3

Tabasco 10.10.16 at 10:54 pm

It seems to be a failure on so many levels: a hiring failure (CEOs who lie, cheat and steal almost always did so in previous jobs); a failure of auditing and accountability systems; a failure of governance; and most of all, a failure of culture. Unless these are fixed, it will happen again.

4

PJW 10.11.16 at 1:24 am

5

William Timberman 10.11.16 at 3:05 am

From the other coast: Robert Huttenback. Thirty years ago, this was, but having witnessed the whole mess from far too close up for comfort, I suppose I’m not all that surprised at the detailed similarities with the Coico case you’re reporting on here. The Wikipedia entry gives only the gist, but the details in all their sleaziness are still available elsewhere on the Web for anyone who has the stomach to wade through them. To quote from our swine of the hour, If you’re a star, they let you do it. The depressing thing is that we don’t seem to have any institutions left where this casual breach of trust isn’t routine.

6

kidneystones 10.11.16 at 3:39 am

“That’s what is done by tin-pot dictators spanning the globe from North Korea to Zimbabwe.”

Excellent post, Corey. Yes, I’m aware that the quote is from Beauchamp, but I think it fits just as well, if not better here.

I’m an adjunct with bona fides and a publication history to receive research funding from universities, just not quite often enough. I reference the tin-pot dictators for two reasons.

Tabasco and Brett get to the nub. Ms. Coico and her husband are earning far more than almost all faculty and certainly far more than I. There’s an enormous gulf separating Ms.Coico and the adjuncts who can’t actually rely on being paid their pennies on time. Suffice to say that Ms. Coico is likely blissfully aware of that gulf and our problems, and much more painfully aware on the enormous gulf separating her and her husband from the world-class grifters she aspires to join, which I suggest is her principal preoccupation.

As the CEO, a large part of her job is groveling for cash before the truly rich. This has to wear on her. And as we’ve learned, only partisan imbeciles believe that candidate X is the only wealthy person paying well to ensure he/she pays the absolute minimum in taxes, and who (occasionally) moves into the ‘grey’ areas of compliance. See senior civil servants at both the state and national level.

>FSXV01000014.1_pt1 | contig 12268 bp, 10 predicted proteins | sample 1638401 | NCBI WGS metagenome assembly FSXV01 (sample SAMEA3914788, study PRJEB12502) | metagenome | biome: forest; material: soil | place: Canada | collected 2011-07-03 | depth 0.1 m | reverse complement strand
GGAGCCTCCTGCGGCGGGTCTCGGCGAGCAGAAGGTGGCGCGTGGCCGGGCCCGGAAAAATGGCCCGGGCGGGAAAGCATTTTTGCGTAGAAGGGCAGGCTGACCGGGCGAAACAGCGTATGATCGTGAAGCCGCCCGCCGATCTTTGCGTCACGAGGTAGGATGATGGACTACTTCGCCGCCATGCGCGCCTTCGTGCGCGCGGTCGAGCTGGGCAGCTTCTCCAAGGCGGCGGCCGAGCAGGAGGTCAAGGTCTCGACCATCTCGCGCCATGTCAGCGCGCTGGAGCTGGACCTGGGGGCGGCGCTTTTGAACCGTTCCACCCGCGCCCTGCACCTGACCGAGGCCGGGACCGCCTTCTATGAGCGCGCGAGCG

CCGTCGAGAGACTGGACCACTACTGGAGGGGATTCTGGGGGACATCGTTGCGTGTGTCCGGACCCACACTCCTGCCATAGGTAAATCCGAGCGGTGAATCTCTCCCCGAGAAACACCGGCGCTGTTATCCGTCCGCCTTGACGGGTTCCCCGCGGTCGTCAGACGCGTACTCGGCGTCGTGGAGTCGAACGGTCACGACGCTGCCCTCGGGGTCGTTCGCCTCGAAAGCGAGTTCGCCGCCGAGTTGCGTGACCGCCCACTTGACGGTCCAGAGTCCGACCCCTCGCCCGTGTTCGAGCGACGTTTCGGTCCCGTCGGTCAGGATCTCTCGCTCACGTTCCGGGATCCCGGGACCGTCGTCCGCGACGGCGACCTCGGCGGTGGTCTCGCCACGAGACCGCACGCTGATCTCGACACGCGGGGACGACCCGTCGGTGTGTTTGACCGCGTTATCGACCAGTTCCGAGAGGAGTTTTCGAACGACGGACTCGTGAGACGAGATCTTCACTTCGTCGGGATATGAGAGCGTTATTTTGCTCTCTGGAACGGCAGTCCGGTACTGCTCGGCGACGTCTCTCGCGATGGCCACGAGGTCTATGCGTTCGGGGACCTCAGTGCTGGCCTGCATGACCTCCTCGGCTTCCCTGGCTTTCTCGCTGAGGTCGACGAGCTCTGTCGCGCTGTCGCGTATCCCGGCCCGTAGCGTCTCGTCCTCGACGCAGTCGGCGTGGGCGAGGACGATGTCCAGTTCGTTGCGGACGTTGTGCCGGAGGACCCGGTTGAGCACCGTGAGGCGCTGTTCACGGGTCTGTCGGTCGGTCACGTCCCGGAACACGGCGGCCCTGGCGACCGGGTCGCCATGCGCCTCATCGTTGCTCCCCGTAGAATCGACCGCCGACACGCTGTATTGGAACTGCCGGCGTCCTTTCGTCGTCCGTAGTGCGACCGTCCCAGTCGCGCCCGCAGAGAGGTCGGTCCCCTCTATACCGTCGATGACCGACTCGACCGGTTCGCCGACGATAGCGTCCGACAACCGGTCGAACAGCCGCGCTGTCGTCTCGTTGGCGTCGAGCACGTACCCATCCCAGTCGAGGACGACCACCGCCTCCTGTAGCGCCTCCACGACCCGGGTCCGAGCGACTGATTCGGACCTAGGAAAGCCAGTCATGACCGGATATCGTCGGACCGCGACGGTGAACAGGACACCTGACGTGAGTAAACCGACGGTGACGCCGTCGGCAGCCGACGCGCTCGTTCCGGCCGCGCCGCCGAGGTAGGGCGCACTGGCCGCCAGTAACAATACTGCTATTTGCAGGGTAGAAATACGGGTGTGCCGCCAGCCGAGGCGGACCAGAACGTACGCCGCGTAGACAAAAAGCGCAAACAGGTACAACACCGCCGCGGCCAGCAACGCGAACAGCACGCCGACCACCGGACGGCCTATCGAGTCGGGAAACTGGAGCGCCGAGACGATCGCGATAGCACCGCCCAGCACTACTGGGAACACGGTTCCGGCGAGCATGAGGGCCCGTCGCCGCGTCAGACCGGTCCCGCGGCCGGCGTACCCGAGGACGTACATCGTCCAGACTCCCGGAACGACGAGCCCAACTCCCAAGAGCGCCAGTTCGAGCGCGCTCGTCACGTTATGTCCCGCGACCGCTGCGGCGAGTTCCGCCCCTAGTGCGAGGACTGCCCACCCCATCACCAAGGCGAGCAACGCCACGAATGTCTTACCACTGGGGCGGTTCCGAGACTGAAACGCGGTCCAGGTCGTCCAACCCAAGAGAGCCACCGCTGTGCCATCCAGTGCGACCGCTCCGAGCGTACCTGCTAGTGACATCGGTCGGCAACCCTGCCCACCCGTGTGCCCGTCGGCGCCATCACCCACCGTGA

There are, like it or not, two sets of rules in America, whether that makes America a tin-pot dictatorship or no. If one happens to be poor and a minority one can expect to face the full brunt of the law for even the smallest infraction. And that’s if you’re not beaten, or shot by ‘accident’ along the way. If you’re wealthy and white, you can do whatever you like until and after, in many cases, you get caught.

The reason, I suggest, that those charged with supervising Ms. Coico did not act earlier is that they did not wish to attract any unwanted legal scrutiny into their own practices, those of their peers, and especially of the donor class who fork over part of the class.

It’s their world, we just live in it.

7

kidneystones 10.11.16 at 3:42 am

Part of class? Yes, why not that too.

William Timberman puts his finger right into the wound.

8

Sebastian H 10.11.16 at 5:01 am

The whole thing is crazy, but I can’t get past the $20,000 security deposit for a rental home.

What kind of a house is that?

9

Louis Proyect 10.11.16 at 11:19 am

Interesting that she was hired to boost the science department based on her own scientific background. Remind you of another college president out in Illinois?

10

Alex SL 10.11.16 at 5:35 pm